British thespian Fiona Shaw, who’s been romantically involved with actress Saffron Burrows in real life, joined True Blood’s fourth season as Marnie, a necromancer witch who becomes possessed by the spirit of Antonia, a hundreds-year-old witch seeking revenge on vampires who raped and burned her at the stake during the Spanish Inquisition. Originally timid as Marnie, Fiona Shaw chewed the Bon Temps scenery once Antonia set up house in Marnie’s body.

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4. The witches of Dante’s Cove (2005 – present)

Tracy Scoggins, Thea Gill, Erin Cummings, and Jill Bennett may call it Tresum, but there’s no denying the ladies of the Cove have displayed some serious Moon magic powers, ranging from telekinesis, to mind control, to killing with a mere look. And they were so damn sexy-- always plotting against each other to mine power and stumbling into steamy supernatural sexcapades! Often called the gay(er) Buffy The Vampire Slayer, the supernatural series is slated to return on here! TV to scare up more island magic and lesbian hook ups.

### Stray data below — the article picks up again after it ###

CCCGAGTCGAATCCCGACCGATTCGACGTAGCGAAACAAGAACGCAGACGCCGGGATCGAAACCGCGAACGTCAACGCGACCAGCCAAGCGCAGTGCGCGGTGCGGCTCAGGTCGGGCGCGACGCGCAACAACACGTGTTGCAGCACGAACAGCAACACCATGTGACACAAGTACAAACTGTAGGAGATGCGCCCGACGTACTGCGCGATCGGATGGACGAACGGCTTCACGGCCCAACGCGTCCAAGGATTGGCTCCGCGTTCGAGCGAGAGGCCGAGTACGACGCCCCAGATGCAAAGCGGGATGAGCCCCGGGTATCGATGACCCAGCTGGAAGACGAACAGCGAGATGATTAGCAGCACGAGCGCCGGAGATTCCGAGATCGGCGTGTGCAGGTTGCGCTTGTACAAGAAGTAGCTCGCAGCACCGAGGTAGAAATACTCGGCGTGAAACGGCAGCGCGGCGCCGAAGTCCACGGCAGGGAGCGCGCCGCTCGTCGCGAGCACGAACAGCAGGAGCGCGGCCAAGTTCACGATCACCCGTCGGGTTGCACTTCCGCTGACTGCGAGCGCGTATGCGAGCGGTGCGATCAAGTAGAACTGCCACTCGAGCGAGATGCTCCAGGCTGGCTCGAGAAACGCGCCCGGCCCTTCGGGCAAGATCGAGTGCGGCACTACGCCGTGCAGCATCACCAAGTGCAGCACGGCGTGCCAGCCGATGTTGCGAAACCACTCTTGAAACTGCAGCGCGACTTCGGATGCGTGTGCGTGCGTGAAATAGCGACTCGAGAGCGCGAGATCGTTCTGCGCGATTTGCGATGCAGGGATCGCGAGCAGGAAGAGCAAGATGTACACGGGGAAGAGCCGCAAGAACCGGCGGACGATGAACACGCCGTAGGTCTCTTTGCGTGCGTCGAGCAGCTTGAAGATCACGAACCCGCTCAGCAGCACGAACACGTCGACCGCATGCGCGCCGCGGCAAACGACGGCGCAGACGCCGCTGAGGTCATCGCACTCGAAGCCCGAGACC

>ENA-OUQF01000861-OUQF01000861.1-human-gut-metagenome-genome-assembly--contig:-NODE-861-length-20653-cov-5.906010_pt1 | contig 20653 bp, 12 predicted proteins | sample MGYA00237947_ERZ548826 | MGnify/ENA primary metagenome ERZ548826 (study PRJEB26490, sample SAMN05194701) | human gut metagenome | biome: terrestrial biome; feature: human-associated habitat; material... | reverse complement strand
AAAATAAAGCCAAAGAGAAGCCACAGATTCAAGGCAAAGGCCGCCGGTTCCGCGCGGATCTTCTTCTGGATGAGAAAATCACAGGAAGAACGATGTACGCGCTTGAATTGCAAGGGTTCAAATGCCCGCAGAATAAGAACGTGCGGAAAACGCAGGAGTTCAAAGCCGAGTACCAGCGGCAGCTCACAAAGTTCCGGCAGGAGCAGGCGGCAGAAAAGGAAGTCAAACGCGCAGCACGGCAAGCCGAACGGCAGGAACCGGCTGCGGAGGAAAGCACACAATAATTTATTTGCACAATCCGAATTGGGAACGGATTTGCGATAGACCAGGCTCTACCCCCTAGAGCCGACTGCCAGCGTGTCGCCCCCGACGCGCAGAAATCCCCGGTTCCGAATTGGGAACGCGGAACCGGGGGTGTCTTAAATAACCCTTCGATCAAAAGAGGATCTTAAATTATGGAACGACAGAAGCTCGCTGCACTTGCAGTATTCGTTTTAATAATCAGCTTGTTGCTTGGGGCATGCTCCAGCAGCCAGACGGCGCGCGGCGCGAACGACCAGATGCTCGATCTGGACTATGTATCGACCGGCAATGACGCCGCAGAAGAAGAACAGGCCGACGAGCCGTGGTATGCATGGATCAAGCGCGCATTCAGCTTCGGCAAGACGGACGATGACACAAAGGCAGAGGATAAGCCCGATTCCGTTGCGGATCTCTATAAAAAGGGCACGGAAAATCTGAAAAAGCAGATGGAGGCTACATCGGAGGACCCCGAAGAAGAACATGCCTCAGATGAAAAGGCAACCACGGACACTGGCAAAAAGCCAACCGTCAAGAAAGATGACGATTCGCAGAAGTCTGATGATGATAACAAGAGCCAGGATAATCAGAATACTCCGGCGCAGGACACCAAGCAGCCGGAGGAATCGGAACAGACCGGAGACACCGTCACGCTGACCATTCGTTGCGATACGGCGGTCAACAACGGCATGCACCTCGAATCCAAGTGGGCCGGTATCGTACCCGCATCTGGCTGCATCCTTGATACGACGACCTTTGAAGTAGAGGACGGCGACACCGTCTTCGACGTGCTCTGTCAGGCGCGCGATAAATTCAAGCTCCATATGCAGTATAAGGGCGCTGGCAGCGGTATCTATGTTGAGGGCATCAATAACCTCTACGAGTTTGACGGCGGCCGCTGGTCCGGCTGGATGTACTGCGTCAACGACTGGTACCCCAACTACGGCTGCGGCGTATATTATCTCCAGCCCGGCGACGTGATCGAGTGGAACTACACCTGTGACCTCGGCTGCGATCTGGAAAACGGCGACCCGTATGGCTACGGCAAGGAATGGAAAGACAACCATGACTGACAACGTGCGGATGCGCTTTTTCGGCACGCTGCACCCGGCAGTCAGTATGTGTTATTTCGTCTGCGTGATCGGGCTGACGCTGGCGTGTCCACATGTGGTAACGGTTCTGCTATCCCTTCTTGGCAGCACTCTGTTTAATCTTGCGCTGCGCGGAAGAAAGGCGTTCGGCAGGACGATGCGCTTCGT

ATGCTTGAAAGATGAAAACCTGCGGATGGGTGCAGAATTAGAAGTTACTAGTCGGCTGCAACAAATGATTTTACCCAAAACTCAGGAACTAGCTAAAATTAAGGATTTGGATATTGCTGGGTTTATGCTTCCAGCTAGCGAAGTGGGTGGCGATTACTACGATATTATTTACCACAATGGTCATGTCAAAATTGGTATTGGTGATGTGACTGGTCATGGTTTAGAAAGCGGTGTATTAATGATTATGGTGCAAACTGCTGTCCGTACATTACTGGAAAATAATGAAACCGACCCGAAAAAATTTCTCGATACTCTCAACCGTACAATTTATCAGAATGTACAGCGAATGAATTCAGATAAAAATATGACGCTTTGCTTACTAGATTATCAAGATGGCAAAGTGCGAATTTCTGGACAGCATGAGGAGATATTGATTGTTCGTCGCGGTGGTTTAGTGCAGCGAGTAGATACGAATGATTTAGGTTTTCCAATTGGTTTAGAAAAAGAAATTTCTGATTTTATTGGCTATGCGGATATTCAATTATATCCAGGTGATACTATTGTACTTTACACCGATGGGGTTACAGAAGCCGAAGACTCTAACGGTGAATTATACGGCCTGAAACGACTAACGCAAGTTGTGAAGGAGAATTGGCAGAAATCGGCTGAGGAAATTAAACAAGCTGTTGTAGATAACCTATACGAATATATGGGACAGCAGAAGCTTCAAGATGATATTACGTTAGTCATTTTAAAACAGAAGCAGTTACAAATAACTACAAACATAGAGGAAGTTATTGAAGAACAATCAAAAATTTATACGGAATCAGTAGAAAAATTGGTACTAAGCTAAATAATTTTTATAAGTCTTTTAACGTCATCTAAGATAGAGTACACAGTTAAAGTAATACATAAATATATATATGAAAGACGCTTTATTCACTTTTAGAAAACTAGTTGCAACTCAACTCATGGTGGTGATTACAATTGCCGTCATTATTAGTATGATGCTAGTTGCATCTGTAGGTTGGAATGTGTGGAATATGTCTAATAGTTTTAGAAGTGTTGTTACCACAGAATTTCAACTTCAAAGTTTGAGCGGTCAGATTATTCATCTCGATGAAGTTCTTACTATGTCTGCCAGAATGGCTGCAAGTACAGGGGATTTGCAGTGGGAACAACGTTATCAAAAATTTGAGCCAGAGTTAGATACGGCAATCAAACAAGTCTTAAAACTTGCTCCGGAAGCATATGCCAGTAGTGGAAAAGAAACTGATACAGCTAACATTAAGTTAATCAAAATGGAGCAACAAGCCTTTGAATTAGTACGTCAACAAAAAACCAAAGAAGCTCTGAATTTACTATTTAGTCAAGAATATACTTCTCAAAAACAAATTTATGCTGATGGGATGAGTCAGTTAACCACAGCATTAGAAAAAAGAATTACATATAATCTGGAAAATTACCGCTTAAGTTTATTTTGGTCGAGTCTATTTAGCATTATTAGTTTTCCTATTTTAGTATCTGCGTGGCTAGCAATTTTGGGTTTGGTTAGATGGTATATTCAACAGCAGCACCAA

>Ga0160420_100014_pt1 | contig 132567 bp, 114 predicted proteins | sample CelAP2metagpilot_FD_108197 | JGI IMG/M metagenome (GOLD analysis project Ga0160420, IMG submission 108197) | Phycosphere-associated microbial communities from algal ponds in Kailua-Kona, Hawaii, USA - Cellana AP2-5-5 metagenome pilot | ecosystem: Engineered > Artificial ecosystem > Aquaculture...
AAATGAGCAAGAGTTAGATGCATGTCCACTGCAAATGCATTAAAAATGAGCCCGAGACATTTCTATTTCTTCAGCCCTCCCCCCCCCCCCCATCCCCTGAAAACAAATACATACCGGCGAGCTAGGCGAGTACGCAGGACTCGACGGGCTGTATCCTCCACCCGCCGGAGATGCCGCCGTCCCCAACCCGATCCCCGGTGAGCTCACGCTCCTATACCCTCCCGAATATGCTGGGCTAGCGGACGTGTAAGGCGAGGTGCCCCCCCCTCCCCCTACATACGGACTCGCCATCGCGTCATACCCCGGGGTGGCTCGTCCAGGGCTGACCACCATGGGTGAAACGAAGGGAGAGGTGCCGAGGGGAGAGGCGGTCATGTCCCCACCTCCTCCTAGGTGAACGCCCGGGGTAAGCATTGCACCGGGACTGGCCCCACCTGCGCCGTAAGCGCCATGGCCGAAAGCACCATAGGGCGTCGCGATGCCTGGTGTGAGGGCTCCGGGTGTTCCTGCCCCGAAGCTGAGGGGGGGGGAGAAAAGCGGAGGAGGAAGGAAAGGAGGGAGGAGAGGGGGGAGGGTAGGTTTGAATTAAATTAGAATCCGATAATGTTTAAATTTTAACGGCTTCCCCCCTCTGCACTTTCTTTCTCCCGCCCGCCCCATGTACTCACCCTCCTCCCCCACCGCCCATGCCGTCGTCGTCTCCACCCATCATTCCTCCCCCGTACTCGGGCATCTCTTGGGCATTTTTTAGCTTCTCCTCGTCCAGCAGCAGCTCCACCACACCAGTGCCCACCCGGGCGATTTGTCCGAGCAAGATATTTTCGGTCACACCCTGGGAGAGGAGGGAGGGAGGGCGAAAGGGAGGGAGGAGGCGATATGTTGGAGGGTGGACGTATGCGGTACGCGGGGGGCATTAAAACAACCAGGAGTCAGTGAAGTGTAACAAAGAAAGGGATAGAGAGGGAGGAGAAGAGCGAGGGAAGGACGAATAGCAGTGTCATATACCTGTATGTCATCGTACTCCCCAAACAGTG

3. The witches of Four Rooms (1995)

Madonna, Ione Skye, Lili Taylor, Sammi Davis, Valeria Golino, and Alicia Witt play a coven of hot witches in the segment of the film written and directed by Allison Anders (Gas Food Lodging).  They check-in to the Honeymoon Suite to concoct a powerful potion and free their goddess, Amanda De Cadenet, who has been imprisoned under a spell for decades. Madonna and Alicia Witt play the lesbian witch couple of the segment.

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2. The Women of Hex (2004 – 2005)